For years flexible learning spaces have undergone rapid evolutions to accommodate new styles of learning. AV technology is at the center of these changes both as the impetus to create more interactive classroom experiences and as a reflection of the tools and knowledge sources central to learning.
Now this technology is even more essential in a remote-learning landscape in the pandemic. But alongside the functional nature of the tech-centric classroom, there is also a human-centric shift that is occurring. How can we demystify technology for teachers and ask questions about usability? And what are the ways that AV and media tools can be used to harness the potential of narrative in learning?
TIDE Generator Host Kirsten Nelson speaks with Dr. Margot Douaihy, Ph.D.,, a writer, editor and analyst who teachers at Franklin Pierce University, and Francesca Birks, Global Insights Leader with a worldwide architecture firm to talk about the numerous ways technology is reshaping the classroom experience in K-12 and higher education.
As hybrid models for in-person and remote education continue to evolve, how can we make learning spaces more engaging and adaptable?
““One way to optimize multipurpose spaces (today and for tomorrow) is to consider IP-enabled AV that can adapt to the needs of each class—onsite or HyFlex (hybrid/flexible). Network-connected ceiling mics, for example, can be scaled up or down to capture localized or zoned sound, or the sounds and conversations of an entire class. No student—onsite or online—should feel like an afterthought. Making sure everyone—onsite and online—can hear the class with pristine audio quality is critical for the learning experience.””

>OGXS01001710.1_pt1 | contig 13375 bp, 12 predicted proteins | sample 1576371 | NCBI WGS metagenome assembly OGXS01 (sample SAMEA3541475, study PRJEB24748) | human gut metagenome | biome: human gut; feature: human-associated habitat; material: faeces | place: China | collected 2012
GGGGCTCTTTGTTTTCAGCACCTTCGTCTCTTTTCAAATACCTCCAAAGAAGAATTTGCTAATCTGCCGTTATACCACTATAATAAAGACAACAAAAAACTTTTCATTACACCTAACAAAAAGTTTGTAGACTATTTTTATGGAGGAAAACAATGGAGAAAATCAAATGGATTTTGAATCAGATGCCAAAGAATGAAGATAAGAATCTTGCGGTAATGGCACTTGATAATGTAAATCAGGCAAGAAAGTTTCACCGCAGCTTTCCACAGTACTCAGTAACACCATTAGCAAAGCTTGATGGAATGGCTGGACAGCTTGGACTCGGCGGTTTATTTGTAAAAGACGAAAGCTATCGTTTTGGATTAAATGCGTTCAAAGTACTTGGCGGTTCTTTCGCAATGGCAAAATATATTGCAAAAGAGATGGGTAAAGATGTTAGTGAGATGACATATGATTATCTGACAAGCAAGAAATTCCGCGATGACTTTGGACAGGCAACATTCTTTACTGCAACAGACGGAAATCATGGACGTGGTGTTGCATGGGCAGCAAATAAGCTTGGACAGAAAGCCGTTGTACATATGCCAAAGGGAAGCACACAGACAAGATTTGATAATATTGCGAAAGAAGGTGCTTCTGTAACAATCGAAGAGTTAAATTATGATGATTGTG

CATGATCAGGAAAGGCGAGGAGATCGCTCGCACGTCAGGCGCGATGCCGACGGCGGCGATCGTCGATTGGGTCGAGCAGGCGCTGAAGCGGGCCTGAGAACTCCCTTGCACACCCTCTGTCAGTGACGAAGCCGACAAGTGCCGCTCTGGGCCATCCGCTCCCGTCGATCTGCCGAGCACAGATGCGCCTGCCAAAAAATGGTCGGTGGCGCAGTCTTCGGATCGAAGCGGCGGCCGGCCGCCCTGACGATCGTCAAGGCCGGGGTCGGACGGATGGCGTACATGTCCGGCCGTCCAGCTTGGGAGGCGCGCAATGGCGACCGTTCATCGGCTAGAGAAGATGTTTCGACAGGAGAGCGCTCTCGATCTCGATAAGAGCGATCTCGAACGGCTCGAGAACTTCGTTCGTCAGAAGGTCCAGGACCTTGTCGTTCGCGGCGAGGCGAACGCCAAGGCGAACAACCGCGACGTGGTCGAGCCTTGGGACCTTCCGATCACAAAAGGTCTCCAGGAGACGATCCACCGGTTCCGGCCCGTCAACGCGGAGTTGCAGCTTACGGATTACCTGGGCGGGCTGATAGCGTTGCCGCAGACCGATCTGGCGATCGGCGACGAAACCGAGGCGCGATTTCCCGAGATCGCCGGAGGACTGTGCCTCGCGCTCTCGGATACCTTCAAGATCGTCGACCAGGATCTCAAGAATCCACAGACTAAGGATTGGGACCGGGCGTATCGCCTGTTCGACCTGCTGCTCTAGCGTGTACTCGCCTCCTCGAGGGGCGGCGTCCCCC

Dr. Margot Douaihy
Franklin Pierce University
In the K-12 space, as technology becomes essential to continue learning from home, the issues of equity and access must be addressed. How can we use tech to introduce creative new approaches to learning such as multi-modality, interdisciplinary approaches, and spatial computing/AR/VR? This time of accelerated experimentation will yield big changes to the way that AV and media are used in education, both now and in the future.